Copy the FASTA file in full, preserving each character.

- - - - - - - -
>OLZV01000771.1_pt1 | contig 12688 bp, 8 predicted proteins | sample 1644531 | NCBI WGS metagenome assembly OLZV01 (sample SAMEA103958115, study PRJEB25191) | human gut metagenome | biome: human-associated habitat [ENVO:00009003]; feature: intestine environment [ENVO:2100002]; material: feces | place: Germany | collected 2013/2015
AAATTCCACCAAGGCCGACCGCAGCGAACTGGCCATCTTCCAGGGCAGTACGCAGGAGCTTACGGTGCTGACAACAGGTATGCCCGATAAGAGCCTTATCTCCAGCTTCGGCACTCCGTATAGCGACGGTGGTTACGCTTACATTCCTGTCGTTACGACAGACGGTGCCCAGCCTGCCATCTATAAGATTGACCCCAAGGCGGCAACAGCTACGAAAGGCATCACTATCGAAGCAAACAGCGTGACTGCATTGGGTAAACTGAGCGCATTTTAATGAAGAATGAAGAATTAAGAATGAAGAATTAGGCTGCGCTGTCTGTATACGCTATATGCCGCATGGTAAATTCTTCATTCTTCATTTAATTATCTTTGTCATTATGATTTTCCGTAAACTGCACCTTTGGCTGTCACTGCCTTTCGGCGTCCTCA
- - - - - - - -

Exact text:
>OLZV01000771.1_pt1 | contig 12688 bp, 8 predicted proteins | sample 1644531 | NCBI WGS metagenome assembly OLZV01 (sample SAMEA103958115, study PRJEB25191) | human gut metagenome | biome: human-associated habitat [ENVO:00009003]; feature: intestine environment [ENVO:2100002]; material: feces | place: Germany | collected 2013/2015
AAATTCCACCAAGGCCGACCGCAGCGAACTGGCCATCTTCCAGGGCAGTACGCAGGAGCTTACGGTGCTGACAACAGGTATGCCCGATAAGAGCCTTATCTCCAGCTTCGGCACTCCGTATAGCGACGGTGGTTACGCTTACATTCCTGTCGTTACGACAGACGGTGCCCAGCCTGCCATCTATAAGATTGACCCCAAGGCGGCAACAGCTACGAAAGGCATCACTATCGAAGCAAACAGCGTGACTGCATTGGGTAAACTGAGCGCATTTTAATGAAGAATGAAGAATTAAGAATGAAGAATTAGGCTGCGCTGTCTGTATACGCTATATGCCGCATGGTAAATTCTTCATTCTTCATTTAATTATCTTTGTCATTATGATTTTCCGTAAACTGCACCTTTGGCTGTCACTGCCTTTCGGCGTCCTCA